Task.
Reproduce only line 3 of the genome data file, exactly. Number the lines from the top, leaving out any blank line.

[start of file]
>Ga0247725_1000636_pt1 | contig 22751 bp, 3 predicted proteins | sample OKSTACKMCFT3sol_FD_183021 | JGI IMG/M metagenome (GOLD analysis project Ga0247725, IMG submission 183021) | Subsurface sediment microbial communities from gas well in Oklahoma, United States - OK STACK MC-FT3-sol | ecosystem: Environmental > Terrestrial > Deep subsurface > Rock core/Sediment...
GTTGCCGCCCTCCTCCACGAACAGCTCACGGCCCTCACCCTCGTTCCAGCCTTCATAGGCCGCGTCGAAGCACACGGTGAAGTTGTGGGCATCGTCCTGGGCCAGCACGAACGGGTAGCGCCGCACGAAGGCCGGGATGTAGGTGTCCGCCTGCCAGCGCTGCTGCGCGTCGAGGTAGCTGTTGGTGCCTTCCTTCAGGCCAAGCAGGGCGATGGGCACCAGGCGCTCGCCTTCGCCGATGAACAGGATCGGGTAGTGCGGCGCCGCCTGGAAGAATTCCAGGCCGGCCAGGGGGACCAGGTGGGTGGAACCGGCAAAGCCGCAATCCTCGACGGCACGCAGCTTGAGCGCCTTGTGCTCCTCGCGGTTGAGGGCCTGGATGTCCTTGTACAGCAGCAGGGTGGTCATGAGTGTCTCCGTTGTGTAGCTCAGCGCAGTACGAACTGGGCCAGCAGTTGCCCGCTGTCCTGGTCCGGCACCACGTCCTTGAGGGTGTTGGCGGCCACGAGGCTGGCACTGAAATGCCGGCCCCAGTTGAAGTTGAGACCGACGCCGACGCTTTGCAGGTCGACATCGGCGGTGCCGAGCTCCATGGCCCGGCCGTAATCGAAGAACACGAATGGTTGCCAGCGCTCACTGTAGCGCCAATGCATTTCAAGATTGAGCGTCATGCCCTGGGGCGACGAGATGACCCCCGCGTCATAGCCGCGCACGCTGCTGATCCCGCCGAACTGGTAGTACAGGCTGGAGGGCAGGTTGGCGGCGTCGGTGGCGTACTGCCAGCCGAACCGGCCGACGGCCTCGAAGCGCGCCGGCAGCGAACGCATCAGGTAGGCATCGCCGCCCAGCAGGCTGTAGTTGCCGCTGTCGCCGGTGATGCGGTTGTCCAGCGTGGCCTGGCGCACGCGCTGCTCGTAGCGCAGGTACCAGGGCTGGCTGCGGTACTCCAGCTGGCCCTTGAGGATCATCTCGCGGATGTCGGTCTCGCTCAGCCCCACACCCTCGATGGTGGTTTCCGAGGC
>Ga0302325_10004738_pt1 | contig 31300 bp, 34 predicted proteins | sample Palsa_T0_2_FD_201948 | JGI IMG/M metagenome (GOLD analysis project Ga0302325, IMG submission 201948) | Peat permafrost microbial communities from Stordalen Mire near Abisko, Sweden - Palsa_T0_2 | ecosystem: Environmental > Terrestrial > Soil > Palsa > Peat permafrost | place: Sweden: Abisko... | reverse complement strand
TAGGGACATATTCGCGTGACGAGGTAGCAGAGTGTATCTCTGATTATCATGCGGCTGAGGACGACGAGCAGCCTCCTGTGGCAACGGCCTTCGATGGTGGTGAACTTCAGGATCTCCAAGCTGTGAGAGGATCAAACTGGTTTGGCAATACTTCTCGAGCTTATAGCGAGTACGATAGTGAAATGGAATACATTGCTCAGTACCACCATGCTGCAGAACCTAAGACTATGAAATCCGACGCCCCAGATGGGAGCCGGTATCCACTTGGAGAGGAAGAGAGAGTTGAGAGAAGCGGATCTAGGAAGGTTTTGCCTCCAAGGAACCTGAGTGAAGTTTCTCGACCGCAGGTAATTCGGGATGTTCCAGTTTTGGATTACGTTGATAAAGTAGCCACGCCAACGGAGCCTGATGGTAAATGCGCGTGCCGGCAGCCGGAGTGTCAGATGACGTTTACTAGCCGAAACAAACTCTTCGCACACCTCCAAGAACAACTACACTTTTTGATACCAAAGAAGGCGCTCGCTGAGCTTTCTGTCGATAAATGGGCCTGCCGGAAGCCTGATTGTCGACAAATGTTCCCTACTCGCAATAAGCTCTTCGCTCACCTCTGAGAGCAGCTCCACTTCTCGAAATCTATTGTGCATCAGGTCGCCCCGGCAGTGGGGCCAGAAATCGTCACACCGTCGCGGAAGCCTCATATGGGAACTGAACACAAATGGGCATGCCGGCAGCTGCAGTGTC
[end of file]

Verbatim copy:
>Ga0302325_10004738_pt1 | contig 31300 bp, 34 predicted proteins | sample Palsa_T0_2_FD_201948 | JGI IMG/M metagenome (GOLD analysis project Ga0302325, IMG submission 201948) | Peat permafrost microbial communities from Stordalen Mire near Abisko, Sweden - Palsa_T0_2 | ecosystem: Environmental > Terrestrial > Soil > Palsa > Peat permafrost | place: Sweden: Abisko... | reverse complement strand